Buyers: you should do your “due diligence” on a property after entering an agreement with the seller but before the purchase occurs. The Due Diligence period provides the buyer the opportunity to thoroughly investigate a property within a specified time to determine the buyers satisfaction with the property before finalizing the purchase.

 

EARNEST MONEY DEPOSIT

Also called a “Good Faith Deposit.” You pay this when giving our offer as a sign of good faith regarding your intent to purchase.

 

ESCROW

A free service offered by the lender to make it easy for the buyer to pay property taxes and homeowners insurance. The lender will build this into your monthly mortgage payment and pay your taxes and insurance when they come due, generally once a year. While this is a convenient and free service, you can opt-out of escrow and pay your taxes and insurance yourself if you prefer.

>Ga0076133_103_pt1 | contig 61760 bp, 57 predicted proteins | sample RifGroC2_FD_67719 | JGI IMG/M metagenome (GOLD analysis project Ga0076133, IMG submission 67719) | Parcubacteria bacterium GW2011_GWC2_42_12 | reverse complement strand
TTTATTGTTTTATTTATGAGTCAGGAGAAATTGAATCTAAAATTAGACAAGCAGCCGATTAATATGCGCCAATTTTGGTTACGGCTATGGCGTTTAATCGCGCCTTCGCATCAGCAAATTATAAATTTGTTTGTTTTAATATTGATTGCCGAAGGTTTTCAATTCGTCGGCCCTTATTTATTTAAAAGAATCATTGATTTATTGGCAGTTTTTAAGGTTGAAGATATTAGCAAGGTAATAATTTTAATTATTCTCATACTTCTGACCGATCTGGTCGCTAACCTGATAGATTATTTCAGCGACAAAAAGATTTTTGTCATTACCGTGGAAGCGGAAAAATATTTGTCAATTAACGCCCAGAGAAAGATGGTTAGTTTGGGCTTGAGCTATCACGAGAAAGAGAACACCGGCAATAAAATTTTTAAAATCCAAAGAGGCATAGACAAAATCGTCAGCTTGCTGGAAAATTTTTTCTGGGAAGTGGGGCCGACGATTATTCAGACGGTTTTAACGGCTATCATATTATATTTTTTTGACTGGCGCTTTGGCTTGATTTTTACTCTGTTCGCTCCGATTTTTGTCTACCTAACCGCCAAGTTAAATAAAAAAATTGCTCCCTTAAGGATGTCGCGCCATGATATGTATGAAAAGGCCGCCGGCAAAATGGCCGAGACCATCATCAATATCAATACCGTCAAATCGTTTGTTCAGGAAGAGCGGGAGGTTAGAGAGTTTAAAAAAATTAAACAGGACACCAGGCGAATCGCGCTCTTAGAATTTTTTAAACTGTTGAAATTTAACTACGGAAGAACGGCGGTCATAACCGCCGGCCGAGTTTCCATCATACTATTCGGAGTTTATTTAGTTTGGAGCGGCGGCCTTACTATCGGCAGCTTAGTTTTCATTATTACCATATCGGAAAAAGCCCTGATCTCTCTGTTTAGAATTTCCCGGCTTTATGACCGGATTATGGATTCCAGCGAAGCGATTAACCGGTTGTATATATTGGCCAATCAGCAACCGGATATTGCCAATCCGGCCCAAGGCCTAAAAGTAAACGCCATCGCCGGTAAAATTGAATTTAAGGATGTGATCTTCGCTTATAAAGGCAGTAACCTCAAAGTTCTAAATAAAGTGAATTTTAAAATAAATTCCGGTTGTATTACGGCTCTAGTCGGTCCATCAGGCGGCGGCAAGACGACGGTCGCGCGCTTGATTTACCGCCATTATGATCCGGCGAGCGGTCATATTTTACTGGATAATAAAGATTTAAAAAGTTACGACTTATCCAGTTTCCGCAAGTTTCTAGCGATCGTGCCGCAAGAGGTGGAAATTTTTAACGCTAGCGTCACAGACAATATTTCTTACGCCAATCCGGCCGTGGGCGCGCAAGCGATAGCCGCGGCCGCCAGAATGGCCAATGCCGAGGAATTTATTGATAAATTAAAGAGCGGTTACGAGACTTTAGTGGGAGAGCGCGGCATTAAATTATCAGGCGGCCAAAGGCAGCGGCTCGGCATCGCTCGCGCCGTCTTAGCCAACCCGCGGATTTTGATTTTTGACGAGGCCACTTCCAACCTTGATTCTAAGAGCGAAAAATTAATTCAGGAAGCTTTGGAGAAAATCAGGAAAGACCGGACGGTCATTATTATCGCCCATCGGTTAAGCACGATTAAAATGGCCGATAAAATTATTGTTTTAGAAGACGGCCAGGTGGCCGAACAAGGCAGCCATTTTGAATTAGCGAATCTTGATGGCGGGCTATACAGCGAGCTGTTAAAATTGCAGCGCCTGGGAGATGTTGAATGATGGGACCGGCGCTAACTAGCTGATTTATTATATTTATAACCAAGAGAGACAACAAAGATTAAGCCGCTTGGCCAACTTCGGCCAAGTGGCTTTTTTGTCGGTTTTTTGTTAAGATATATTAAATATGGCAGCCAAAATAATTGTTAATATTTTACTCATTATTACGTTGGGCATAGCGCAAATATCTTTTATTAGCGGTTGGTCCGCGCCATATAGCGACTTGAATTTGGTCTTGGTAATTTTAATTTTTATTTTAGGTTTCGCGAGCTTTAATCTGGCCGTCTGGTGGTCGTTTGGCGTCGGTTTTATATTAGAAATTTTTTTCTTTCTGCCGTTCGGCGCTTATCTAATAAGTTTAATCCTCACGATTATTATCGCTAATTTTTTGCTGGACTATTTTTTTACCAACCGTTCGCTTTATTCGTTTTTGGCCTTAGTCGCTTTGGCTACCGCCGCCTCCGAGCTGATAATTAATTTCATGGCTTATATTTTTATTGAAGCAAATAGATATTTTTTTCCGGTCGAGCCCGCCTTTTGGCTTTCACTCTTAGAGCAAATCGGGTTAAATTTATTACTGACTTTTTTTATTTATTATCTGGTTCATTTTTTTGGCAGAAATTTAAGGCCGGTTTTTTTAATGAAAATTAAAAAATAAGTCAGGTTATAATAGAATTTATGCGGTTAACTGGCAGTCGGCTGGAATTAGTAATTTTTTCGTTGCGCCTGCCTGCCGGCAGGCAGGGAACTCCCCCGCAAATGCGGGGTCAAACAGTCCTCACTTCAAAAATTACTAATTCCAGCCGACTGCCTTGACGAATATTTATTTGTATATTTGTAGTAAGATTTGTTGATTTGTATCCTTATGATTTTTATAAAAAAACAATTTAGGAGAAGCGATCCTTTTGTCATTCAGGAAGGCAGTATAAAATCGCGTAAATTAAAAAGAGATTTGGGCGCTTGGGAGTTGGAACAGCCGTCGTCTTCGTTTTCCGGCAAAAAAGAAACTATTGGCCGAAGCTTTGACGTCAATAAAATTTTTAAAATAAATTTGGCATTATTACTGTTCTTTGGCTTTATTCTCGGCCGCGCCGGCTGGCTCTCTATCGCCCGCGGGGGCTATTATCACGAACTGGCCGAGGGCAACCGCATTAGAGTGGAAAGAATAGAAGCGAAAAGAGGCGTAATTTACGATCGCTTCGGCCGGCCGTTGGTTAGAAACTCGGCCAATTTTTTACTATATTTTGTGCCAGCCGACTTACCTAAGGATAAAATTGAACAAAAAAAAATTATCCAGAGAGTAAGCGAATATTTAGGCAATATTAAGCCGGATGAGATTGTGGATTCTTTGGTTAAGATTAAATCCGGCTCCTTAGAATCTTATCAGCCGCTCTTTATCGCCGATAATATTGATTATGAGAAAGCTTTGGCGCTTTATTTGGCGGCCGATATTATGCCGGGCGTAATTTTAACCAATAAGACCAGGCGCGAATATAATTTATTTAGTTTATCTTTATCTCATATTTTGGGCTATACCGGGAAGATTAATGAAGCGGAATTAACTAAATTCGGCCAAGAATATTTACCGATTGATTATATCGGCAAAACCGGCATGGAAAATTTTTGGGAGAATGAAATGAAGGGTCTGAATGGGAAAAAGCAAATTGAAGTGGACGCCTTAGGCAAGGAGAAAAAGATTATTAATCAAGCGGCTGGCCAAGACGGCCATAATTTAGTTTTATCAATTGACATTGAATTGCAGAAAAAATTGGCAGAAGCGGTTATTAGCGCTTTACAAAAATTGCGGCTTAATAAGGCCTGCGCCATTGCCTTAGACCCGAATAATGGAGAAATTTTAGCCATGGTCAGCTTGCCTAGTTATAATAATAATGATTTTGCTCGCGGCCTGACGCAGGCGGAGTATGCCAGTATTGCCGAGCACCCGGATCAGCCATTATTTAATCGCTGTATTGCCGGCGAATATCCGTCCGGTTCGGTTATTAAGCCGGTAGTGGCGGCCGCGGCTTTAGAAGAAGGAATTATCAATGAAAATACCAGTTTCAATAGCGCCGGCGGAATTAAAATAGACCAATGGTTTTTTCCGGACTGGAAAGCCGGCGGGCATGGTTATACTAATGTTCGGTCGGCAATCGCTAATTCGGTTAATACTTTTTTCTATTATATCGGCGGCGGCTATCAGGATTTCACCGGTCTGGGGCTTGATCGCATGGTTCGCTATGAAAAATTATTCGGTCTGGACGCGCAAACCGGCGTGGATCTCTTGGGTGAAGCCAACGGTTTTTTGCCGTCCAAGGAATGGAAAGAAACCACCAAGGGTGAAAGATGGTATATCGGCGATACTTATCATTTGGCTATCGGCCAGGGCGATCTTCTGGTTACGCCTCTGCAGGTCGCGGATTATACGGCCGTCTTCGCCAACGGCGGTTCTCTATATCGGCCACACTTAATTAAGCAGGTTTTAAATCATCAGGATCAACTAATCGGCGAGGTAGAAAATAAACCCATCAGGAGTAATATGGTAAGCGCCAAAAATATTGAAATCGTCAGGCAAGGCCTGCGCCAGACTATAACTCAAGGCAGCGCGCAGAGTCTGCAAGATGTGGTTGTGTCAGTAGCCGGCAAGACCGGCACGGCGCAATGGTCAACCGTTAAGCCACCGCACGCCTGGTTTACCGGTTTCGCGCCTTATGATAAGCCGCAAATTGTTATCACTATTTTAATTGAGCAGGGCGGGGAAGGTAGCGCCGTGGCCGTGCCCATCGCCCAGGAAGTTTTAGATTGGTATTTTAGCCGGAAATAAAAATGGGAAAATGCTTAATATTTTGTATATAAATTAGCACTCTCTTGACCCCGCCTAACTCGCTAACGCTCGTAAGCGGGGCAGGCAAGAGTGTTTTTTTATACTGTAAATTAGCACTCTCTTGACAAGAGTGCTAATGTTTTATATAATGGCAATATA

FHA LOAN

An FHA Loan is a mortgage issued by federally qualified lenders and insured by the Federal Housing Administration (FHA). The FHA does not make loans, it insures loans. Houses have to be in good condition to qualify for FHA Loans (not fixer-uppers).

 

FICO SCORE

Your credit score. Lenders use borrowers FICO scores along with other details on borrower’s credit report to assess credit risk and whether to extend credit.

 

FINANCING

A mortgage loan to purchase a house.

 

FIXED RATE MORTGAGE

A loan with a fixed interest rate across the life of the loan (15 to 30 years).

 

FORECLOSURE

Foreclosure is a process that transfers the right of the home ownership from the owner to the bank or lender after the owner defaults on the loan.